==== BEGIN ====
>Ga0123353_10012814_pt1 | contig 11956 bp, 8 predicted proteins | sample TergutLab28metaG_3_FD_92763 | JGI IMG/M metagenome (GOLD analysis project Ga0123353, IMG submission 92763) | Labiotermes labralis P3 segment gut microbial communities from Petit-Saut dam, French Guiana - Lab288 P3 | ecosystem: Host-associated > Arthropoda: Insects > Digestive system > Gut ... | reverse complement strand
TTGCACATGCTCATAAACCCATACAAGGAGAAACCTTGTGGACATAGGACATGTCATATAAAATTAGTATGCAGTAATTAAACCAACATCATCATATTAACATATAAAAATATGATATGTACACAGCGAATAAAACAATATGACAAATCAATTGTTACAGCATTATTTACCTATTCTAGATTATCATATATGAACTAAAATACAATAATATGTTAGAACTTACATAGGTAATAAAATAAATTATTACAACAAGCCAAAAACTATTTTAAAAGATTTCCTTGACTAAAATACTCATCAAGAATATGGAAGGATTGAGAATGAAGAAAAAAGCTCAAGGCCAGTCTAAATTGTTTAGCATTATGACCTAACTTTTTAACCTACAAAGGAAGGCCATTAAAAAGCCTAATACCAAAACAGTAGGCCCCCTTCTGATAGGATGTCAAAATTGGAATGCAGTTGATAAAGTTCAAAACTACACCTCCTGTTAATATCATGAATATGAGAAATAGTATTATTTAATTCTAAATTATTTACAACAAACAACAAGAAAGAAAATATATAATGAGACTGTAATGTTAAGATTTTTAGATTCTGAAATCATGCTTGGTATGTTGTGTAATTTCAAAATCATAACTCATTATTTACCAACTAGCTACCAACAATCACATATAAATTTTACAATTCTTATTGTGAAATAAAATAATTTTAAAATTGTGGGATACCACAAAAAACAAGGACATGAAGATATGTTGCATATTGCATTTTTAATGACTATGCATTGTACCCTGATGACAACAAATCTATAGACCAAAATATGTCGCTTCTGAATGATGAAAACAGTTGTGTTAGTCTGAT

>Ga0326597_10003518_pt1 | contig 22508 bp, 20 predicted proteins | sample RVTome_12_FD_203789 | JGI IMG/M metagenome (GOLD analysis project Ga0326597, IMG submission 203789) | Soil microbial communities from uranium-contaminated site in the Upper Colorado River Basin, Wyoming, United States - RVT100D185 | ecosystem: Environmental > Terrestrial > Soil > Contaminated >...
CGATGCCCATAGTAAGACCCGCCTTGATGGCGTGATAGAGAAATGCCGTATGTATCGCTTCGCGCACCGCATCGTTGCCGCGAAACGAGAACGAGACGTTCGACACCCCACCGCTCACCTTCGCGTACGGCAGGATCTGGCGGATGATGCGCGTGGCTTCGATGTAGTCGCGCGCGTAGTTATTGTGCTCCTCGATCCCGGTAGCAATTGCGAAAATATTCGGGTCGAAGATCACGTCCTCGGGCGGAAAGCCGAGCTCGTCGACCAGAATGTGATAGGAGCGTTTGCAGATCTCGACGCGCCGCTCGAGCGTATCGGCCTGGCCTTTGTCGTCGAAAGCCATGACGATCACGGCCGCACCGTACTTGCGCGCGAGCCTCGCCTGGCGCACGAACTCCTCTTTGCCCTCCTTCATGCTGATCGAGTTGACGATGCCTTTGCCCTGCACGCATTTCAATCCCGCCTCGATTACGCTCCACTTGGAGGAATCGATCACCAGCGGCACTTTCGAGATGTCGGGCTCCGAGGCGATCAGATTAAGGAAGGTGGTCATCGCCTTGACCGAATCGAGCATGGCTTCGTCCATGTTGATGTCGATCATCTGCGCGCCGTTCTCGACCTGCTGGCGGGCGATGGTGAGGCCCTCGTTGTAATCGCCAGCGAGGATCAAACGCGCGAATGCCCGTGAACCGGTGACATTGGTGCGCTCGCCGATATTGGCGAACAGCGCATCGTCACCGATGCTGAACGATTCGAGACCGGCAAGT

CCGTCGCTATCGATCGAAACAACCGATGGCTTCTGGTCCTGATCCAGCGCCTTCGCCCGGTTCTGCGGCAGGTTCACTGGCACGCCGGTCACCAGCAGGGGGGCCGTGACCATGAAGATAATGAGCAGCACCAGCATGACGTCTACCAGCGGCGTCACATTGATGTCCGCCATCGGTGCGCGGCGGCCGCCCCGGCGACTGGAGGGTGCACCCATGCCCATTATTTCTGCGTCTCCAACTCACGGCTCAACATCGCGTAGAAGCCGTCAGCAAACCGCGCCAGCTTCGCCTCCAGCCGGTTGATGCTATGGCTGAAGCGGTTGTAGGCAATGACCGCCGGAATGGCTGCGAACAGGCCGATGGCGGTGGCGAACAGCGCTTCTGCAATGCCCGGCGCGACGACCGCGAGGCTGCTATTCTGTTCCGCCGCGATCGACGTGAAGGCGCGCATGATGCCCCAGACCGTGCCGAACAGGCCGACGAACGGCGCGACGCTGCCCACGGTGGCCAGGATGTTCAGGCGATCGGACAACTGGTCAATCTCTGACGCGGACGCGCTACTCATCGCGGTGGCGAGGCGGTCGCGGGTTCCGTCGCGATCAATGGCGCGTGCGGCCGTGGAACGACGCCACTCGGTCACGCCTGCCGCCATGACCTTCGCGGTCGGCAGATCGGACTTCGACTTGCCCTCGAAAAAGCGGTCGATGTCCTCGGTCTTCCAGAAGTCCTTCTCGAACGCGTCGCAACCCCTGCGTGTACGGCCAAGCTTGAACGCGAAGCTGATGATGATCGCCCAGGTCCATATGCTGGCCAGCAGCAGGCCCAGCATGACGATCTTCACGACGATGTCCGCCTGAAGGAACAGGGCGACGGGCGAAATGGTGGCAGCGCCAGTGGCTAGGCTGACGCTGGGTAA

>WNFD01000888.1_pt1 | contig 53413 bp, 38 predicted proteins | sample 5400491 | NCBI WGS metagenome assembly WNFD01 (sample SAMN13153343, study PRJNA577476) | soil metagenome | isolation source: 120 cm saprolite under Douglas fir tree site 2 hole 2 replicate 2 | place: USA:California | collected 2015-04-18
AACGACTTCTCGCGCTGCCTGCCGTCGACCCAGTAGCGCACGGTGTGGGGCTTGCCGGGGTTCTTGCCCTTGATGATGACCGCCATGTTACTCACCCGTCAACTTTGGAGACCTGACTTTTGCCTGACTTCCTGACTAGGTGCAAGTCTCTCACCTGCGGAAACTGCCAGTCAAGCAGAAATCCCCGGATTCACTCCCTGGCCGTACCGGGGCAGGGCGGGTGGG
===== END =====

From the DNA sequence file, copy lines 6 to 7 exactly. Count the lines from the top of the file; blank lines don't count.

>WNFD01000888.1_pt1 | contig 53413 bp, 38 predicted proteins | sample 5400491 | NCBI WGS metagenome assembly WNFD01 (sample SAMN13153343, study PRJNA577476) | soil metagenome | isolation source: 120 cm saprolite under Douglas fir tree site 2 hole 2 replicate 2 | place: USA:California | collected 2015-04-18
AACGACTTCTCGCGCTGCCTGCCGTCGACCCAGTAGCGCACGGTGTGGGGCTTGCCGGGGTTCTTGCCCTTGATGATGACCGCCATGTTACTCACCCGTCAACTTTGGAGACCTGACTTTTGCCTGACTTCCTGACTAGGTGCAAGTCTCTCACCTGCGGAAACTGCCAGTCAAGCAGAAATCCCCGGATTCACTCCCTGGCCGTACCGGGGCAGGGCGGGTGGG